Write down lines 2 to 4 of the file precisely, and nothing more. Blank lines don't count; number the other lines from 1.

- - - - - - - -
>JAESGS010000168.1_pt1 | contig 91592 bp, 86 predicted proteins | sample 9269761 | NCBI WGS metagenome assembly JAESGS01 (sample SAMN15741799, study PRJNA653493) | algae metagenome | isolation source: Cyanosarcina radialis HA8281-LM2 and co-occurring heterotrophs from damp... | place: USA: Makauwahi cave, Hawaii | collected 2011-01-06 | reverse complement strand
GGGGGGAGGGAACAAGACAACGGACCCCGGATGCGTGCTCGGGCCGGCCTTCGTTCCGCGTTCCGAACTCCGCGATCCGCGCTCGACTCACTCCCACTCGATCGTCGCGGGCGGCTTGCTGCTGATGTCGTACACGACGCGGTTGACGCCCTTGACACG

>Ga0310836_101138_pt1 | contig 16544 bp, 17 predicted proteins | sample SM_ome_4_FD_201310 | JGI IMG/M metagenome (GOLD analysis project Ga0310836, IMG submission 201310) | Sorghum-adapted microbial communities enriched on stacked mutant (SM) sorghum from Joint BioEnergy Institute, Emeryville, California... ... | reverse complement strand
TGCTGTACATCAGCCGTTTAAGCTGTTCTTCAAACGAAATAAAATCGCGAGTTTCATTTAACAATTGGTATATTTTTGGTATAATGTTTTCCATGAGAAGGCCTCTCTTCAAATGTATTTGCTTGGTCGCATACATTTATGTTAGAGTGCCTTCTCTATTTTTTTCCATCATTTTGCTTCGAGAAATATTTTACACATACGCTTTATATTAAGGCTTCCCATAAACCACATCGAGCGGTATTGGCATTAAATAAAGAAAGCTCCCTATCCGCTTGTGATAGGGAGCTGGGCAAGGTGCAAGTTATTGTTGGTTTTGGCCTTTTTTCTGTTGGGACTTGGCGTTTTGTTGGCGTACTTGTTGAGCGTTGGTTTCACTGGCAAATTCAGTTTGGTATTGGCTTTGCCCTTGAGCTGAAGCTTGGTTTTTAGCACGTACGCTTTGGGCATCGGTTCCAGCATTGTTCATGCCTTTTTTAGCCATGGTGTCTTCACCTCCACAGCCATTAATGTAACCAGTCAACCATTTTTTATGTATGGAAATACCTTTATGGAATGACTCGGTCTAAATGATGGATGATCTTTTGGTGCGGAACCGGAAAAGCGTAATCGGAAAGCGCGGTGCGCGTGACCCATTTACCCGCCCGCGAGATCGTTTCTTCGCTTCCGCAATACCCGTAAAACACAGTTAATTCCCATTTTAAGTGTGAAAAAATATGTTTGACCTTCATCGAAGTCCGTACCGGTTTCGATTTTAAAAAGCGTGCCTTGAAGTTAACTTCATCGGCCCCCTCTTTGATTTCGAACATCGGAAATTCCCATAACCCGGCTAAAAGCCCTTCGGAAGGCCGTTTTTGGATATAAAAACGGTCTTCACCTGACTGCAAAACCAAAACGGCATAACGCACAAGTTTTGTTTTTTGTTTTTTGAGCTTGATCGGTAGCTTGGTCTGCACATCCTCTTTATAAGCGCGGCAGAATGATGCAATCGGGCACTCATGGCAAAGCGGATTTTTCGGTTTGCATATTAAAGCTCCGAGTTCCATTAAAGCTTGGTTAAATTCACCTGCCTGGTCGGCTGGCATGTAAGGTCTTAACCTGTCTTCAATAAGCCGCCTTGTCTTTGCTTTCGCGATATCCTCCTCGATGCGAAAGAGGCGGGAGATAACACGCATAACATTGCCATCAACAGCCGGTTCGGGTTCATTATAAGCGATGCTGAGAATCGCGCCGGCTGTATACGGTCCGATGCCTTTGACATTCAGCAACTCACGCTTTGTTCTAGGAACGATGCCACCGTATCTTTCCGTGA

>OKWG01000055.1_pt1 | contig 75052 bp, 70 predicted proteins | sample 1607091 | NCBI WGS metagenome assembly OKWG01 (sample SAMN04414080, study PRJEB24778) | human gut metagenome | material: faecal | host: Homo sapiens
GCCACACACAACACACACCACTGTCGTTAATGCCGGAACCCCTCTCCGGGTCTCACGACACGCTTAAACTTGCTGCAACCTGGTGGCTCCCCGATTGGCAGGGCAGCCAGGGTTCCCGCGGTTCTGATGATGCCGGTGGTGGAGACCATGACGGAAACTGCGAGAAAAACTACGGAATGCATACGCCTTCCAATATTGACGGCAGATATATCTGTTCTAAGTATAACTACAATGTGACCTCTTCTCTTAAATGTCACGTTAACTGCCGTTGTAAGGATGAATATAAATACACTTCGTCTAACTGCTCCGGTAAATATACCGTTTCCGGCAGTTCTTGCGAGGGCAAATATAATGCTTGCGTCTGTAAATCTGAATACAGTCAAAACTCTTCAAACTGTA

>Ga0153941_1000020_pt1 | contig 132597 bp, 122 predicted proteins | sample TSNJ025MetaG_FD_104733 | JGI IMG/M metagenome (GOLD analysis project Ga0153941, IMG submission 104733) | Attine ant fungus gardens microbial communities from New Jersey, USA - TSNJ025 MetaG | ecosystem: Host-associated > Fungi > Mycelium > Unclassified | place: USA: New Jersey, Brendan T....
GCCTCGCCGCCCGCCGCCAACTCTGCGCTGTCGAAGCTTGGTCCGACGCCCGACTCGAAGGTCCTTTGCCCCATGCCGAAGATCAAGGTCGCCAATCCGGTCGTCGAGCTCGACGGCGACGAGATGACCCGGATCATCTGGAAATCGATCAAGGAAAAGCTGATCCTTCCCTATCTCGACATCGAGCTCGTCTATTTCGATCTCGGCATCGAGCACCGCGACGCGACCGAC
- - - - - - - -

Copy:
GGGGGGAGGGAACAAGACAACGGACCCCGGATGCGTGCTCGGGCCGGCCTTCGTTCCGCGTTCCGAACTCCGCGATCCGCGCTCGACTCACTCCCACTCGATCGTCGCGGGCGGCTTGCTGCTGATGTCGTACACGACGCGGTTGACGCCCTTGACACG

>Ga0310836_101138_pt1 | contig 16544 bp, 17 predicted proteins | sample SM_ome_4_FD_201310 | JGI IMG/M metagenome (GOLD analysis project Ga0310836, IMG submission 201310) | Sorghum-adapted microbial communities enriched on stacked mutant (SM) sorghum from Joint BioEnergy Institute, Emeryville, California... ... | reverse complement strand
TGCTGTACATCAGCCGTTTAAGCTGTTCTTCAAACGAAATAAAATCGCGAGTTTCATTTAACAATTGGTATATTTTTGGTATAATGTTTTCCATGAGAAGGCCTCTCTTCAAATGTATTTGCTTGGTCGCATACATTTATGTTAGAGTGCCTTCTCTATTTTTTTCCATCATTTTGCTTCGAGAAATATTTTACACATACGCTTTATATTAAGGCTTCCCATAAACCACATCGAGCGGTATTGGCATTAAATAAAGAAAGCTCCCTATCCGCTTGTGATAGGGAGCTGGGCAAGGTGCAAGTTATTGTTGGTTTTGGCCTTTTTTCTGTTGGGACTTGGCGTTTTGTTGGCGTACTTGTTGAGCGTTGGTTTCACTGGCAAATTCAGTTTGGTATTGGCTTTGCCCTTGAGCTGAAGCTTGGTTTTTAGCACGTACGCTTTGGGCATCGGTTCCAGCATTGTTCATGCCTTTTTTAGCCATGGTGTCTTCACCTCCACAGCCATTAATGTAACCAGTCAACCATTTTTTATGTATGGAAATACCTTTATGGAATGACTCGGTCTAAATGATGGATGATCTTTTGGTGCGGAACCGGAAAAGCGTAATCGGAAAGCGCGGTGCGCGTGACCCATTTACCCGCCCGCGAGATCGTTTCTTCGCTTCCGCAATACCCGTAAAACACAGTTAATTCCCATTTTAAGTGTGAAAAAATATGTTTGACCTTCATCGAAGTCCGTACCGGTTTCGATTTTAAAAAGCGTGCCTTGAAGTTAACTTCATCGGCCCCCTCTTTGATTTCGAACATCGGAAATTCCCATAACCCGGCTAAAAGCCCTTCGGAAGGCCGTTTTTGGATATAAAAACGGTCTTCACCTGACTGCAAAACCAAAACGGCATAACGCACAAGTTTTGTTTTTTGTTTTTTGAGCTTGATCGGTAGCTTGGTCTGCACATCCTCTTTATAAGCGCGGCAGAATGATGCAATCGGGCACTCATGGCAAAGCGGATTTTTCGGTTTGCATATTAAAGCTCCGAGTTCCATTAAAGCTTGGTTAAATTCACCTGCCTGGTCGGCTGGCATGTAAGGTCTTAACCTGTCTTCAATAAGCCGCCTTGTCTTTGCTTTCGCGATATCCTCCTCGATGCGAAAGAGGCGGGAGATAACACGCATAACATTGCCATCAACAGCCGGTTCGGGTTCATTATAAGCGATGCTGAGAATCGCGCCGGCTGTATACGGTCCGATGCCTTTGACATTCAGCAACTCACGCTTTGTTCTAGGAACGATGCCACCGTATCTTTCCGTGA